In the í70s, I worked for a guy who had a Trans Am, and when I left I bought myself a bullnose Firebird.  This was followed by a Chevy El Camino, a Chevy Blazer and a few others.  When I met Debs, we purchased a í69 Mustang Fastback, but it was a rot box and fell to pieces.  Since then, weíve been American car-free, although weíve got a lovely old Daimler V8 (the same shape as the Mk 2 Jaguar) in the garage.  Itís even got a Hemi motor, which sounds just lovely.  I still appreciate old American cars, which is why I like the Pro Mod class Ė itís great to see all those lovely old cars on the strip.  British classic cars are great, too, and, of course, I really enjoy toy trains.  When I want to chill out, I just escape to the sanctuary of my loft and play.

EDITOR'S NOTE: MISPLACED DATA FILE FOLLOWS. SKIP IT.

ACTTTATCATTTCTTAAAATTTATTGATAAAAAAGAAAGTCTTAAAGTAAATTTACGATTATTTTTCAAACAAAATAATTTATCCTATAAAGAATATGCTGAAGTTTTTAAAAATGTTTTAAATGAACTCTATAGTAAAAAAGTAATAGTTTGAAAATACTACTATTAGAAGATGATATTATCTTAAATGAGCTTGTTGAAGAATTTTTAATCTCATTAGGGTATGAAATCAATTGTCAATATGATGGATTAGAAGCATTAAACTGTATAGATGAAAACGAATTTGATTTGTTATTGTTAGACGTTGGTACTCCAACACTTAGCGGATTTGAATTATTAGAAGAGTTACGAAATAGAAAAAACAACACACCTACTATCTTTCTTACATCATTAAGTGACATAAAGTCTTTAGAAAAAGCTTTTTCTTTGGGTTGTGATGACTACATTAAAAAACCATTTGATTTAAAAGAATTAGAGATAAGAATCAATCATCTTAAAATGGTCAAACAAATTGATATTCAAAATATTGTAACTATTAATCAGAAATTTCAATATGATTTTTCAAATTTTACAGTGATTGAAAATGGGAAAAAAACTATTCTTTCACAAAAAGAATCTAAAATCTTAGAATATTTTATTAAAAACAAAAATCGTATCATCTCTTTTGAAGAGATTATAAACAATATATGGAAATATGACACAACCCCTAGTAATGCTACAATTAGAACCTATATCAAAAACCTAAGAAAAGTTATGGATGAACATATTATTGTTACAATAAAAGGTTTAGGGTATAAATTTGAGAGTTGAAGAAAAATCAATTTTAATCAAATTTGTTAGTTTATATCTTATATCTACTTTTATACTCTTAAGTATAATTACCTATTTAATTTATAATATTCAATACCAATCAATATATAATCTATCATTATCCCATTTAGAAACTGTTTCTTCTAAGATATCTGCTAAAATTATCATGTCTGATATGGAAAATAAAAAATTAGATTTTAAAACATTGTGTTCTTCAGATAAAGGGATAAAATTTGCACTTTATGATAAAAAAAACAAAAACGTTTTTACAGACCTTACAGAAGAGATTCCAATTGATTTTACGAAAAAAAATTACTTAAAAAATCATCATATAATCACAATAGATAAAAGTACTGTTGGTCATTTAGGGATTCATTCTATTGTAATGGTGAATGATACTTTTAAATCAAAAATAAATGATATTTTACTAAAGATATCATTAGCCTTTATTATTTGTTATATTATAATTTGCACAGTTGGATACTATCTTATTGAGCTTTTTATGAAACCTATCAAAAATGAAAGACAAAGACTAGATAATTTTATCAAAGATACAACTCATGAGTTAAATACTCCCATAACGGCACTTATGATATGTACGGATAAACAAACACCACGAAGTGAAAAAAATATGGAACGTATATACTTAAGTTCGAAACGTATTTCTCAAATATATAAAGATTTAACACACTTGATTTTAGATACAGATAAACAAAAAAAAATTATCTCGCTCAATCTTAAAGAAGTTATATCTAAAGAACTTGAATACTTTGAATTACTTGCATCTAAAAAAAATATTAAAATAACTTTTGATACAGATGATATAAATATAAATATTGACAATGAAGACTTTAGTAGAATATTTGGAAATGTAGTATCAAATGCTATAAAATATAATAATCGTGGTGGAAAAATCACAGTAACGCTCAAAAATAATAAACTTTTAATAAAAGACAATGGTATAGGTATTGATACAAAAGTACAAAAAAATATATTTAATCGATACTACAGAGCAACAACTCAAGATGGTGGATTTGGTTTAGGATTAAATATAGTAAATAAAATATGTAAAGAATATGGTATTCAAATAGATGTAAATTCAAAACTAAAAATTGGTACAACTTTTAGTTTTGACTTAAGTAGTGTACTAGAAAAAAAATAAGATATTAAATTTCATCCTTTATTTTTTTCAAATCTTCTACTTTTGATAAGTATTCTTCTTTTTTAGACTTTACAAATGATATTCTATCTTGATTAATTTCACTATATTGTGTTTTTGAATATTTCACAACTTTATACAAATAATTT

John in chill-out mode with his beloved train set


Did you ever have a hankering to go drag racing?

I did once, with Radio 1ís Simon Bates, when I was working with him.  I had a í67/í68 Notchback Mustang, which we did up in Radio Luxemburg colours.  Roy Phelps repainted his silver Trans Am in Radio 1 colours, and we would match race.  That was the only time Iíve raced, and I think I got down the quarter mile in 14 seconds.  That was quick enough.  I have no desire to go any quicker Ė it doesnít appeal to me.  I also love old aircraft, but I wouldnít want to get in one.


Do you have a favourite class in drag racing?